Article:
Fever
by Deon Meyer
Hodder & Stoughton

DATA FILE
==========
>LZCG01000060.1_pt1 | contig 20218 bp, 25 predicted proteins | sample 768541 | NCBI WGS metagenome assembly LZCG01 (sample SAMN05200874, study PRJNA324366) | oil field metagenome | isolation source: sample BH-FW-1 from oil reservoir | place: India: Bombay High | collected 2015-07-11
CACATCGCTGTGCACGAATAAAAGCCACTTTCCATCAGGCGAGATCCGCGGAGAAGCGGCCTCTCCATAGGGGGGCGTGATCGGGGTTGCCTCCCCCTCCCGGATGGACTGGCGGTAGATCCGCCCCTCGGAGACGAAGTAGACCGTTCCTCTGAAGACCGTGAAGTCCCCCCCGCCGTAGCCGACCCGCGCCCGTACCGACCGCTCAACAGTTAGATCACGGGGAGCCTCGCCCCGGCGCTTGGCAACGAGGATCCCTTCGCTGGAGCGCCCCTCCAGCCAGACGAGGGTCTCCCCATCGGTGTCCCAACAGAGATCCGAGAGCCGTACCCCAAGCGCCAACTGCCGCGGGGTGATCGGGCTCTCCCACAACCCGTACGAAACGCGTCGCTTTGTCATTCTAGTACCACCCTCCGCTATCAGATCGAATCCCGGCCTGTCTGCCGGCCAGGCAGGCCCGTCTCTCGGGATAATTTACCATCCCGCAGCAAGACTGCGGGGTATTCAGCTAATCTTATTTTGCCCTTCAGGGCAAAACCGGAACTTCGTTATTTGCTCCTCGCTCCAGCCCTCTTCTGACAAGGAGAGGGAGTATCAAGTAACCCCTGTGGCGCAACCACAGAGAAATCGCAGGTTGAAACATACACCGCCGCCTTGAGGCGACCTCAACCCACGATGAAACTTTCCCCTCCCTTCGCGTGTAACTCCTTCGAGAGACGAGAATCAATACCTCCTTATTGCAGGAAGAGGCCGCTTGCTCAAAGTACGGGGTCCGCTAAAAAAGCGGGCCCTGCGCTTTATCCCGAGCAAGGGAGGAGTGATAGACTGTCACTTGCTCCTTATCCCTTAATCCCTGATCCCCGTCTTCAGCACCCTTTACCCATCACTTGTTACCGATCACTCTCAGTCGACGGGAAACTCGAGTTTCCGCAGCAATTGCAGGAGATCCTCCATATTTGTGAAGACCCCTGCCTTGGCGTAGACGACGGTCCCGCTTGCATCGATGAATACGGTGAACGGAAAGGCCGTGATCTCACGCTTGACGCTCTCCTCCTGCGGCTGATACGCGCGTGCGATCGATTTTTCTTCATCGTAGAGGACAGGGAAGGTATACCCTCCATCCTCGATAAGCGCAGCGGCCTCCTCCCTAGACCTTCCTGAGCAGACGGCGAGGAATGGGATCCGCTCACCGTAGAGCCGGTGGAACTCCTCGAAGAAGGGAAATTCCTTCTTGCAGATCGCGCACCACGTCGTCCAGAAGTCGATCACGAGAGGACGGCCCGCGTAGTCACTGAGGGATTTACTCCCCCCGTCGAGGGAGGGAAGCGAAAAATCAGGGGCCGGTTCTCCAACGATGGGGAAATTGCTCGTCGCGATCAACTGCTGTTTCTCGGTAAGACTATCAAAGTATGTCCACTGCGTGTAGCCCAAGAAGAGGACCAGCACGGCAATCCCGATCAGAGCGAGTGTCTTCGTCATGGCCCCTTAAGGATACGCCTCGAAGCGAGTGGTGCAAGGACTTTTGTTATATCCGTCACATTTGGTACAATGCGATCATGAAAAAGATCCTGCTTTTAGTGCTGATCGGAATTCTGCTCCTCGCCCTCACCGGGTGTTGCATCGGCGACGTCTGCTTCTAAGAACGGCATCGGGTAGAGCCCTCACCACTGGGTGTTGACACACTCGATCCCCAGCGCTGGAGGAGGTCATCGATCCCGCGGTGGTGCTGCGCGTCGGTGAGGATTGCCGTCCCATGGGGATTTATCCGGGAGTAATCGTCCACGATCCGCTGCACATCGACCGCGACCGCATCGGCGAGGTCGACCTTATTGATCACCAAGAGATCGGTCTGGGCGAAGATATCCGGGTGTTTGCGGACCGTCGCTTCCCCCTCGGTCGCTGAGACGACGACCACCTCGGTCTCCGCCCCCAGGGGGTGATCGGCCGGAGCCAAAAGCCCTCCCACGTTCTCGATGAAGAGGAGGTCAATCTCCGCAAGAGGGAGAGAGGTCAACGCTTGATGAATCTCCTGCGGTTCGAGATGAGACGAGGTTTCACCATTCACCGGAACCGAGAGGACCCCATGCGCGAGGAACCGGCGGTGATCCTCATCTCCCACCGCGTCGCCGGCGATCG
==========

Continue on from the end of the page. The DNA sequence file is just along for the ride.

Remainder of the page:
Deon Meyer is not a flashy crime writer. He rarely, if ever, writes non-fiction suggesting Charles Dickens was Jack the Ripper. He’s just really good, and Stephen King agrees, comparing Fever to his own novel The Stand. This hints at the packed bandwagon Meyer has leaped on: one filled with bodies killed by fast-spreading pandemics. The works Meyer seems to have in mind are Terry Nation’s Survivors (1975-77) and Cormac McCarthy’s The Road (2006), reconfigured in intriguing ways. Nico Storm is 47, the same age his father was when he died in “the year of the lion”. The coincidence sparks a “memoir” that is also a murder story, involving father and son. Nico looks after his dad, who is “not a fighter” but a “thinker and a leader”. These talents inspire him to plan Amanzi, a sanctuary for South African survivors, if there are any. Actually there are, and multiple perspectives explore ideas of race, morality, history and community. Exhaustive descriptions of work (setting up farms, generators, orphanages) compete with attacks by marauders and the sense that not everyone in Amanzi is on the level. Slightly long, but both moving and gripping.